KAILUA-KONA, Hawaii (AP) — The Hawaii County Council is scheduled to consider an attorney's offer for free legal representation to defend its new law restricting genetically modified crops.
Paul Achitoff, managing attorney for Earthjustice's mid-Pacific regional office, has offered to represent the county for free, West Hawaii Today reported. Taxpayers would only have to cover court costs.
The county council is scheduled to hold an executive session at its Wednesday meeting in Hilo to consider Achitoff's offer. It will also consider budgeting up to $10,000 for court costs.
Attorneys representing groups challenging Hawaii County's new law sent the county council a letter Jan. 22 urging council members not to allow Achitoff to represent the county.
Margery Bronster and Rex Fujichaku, who represent the Hawaii Floriculture and Nursery Association and other groups suing to block the law, argue Achitoff has a conflict of interest because groups opposing genetically modified organisms have a different agenda from the county.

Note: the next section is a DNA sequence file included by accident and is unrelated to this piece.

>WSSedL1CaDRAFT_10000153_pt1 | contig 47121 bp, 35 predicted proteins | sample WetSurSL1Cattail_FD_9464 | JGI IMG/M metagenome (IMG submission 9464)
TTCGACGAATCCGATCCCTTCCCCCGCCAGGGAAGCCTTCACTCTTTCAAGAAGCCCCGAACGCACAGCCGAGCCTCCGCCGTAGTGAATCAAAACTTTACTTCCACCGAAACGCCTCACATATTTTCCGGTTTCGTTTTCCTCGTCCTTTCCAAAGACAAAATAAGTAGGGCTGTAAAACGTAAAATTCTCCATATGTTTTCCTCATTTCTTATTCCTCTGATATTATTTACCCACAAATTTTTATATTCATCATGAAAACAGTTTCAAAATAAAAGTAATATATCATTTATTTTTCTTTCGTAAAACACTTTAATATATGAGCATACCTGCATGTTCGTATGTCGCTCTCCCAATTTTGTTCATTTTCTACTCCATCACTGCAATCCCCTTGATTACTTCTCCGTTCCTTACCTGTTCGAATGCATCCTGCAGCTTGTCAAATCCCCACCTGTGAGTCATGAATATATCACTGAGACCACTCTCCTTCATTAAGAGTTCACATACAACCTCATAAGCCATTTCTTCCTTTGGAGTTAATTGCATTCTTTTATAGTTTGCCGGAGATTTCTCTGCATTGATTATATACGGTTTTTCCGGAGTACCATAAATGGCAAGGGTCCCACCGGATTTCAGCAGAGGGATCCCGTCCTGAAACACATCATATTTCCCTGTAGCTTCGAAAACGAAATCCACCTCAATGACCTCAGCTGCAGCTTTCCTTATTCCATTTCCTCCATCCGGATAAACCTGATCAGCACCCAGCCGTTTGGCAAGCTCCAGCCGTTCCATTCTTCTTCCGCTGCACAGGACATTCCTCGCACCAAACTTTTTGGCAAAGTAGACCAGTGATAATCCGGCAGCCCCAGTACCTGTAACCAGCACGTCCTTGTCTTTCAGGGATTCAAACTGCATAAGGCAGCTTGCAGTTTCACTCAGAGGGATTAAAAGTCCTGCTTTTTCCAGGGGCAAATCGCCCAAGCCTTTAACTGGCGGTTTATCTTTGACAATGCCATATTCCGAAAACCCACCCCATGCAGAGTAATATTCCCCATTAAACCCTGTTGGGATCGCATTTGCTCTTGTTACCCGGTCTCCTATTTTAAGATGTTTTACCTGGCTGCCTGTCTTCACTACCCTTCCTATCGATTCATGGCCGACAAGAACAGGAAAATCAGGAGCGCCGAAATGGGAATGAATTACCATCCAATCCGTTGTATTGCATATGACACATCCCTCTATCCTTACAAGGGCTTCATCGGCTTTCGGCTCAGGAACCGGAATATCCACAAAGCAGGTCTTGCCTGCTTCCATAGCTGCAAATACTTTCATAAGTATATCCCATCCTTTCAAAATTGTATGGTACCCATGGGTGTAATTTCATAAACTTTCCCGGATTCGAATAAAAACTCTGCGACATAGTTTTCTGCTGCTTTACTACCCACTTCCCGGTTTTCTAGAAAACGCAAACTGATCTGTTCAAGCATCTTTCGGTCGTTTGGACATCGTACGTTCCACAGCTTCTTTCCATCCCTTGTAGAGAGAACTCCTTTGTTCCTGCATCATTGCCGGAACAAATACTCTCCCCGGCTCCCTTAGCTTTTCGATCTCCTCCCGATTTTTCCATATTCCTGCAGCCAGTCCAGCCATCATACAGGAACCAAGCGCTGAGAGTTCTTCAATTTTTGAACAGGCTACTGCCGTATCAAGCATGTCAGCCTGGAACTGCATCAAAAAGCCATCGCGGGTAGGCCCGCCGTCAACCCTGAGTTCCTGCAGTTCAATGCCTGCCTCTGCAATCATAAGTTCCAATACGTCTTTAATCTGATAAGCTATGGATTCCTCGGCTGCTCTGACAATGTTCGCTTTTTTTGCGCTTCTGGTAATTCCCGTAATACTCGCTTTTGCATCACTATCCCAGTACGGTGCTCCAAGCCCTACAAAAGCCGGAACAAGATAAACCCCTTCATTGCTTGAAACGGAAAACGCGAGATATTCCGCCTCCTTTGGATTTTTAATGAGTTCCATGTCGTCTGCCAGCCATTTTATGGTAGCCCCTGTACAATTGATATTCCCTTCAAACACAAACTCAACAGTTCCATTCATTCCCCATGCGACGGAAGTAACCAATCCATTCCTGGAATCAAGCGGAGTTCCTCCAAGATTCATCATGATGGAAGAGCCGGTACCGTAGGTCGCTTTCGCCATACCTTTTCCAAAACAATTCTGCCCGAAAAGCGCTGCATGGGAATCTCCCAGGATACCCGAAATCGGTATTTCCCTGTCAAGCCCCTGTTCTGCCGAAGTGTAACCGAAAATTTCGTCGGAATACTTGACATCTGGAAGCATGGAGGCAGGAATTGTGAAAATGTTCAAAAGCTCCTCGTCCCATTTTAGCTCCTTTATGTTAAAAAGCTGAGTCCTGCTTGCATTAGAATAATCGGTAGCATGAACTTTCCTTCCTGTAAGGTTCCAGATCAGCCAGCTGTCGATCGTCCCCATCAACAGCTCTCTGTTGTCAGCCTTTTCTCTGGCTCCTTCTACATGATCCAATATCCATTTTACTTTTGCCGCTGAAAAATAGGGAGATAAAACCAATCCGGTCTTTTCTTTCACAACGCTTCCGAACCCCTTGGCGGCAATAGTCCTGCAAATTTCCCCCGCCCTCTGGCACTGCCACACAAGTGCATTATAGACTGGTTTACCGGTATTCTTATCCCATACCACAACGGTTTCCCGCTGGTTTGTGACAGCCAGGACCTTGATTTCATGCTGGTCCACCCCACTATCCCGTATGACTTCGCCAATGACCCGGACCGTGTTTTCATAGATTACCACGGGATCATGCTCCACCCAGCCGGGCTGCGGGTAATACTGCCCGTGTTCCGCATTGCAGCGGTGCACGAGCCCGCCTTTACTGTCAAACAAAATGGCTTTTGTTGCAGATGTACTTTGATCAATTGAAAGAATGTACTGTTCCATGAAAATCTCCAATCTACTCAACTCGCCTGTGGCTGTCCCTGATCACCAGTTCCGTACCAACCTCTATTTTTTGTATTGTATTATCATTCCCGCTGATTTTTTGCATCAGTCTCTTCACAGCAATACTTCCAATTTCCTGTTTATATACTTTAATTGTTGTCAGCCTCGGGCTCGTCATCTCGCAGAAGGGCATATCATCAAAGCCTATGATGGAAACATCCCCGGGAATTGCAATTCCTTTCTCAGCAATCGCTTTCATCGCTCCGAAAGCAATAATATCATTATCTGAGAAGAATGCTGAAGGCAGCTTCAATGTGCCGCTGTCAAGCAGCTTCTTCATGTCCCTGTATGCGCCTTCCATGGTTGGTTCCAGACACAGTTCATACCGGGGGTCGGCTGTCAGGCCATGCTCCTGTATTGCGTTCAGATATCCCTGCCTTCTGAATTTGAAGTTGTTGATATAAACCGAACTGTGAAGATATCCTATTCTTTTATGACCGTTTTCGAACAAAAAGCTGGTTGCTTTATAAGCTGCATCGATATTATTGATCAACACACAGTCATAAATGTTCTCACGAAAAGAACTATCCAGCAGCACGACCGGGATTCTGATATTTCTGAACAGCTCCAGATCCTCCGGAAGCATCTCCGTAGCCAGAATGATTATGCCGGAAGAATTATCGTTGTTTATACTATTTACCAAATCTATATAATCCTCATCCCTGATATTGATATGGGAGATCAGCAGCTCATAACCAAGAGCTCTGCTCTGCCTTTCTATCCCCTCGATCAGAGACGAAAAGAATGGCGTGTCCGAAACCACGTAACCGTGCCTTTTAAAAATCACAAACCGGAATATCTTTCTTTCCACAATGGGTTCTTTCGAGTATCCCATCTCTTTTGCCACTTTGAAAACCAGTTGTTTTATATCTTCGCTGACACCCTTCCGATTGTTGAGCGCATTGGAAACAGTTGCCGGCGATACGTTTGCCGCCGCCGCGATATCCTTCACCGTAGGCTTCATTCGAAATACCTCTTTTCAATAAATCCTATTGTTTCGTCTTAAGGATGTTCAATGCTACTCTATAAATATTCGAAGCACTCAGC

Achitoff, along with Center for Food Safety's George Kimbrell, fired back in a Jan. 27 letter against what they said was an attempt to "smear" Earthjustice. There is no conflict, they maintain.
The county ordinance bans growing GMO crops in open-air conditions, with some exceptions. Papaya and corn already growing on the island, as well as scientific study in greenhouses and other enclosed settings, were exempted.
U.S. Magistrate Judge Barry Kurren in November ruled the county's law was invalid because state law pre-empts county law on the issue. He said lawmakers intended the state to have broad oversight of agricultural issues in Hawaii.
The county council in December voted 5-4 to appeal Kurren's ruling. Six votes will be needed to hire special counsel.
Kauai County hired the Honolulu firm McCorriston Miller Mukai MacKinnon LLP to defend its law regulating GMO crops and pesticides. The firm has said it would waive legal fees beyond the $210,000 authorized by Kauai.
Kurren ruled in August the Kauai law was invalid. Two separate appeals of his ruling have been filed in the 9th U.S. Circuit Court of Appeals in San Francisco.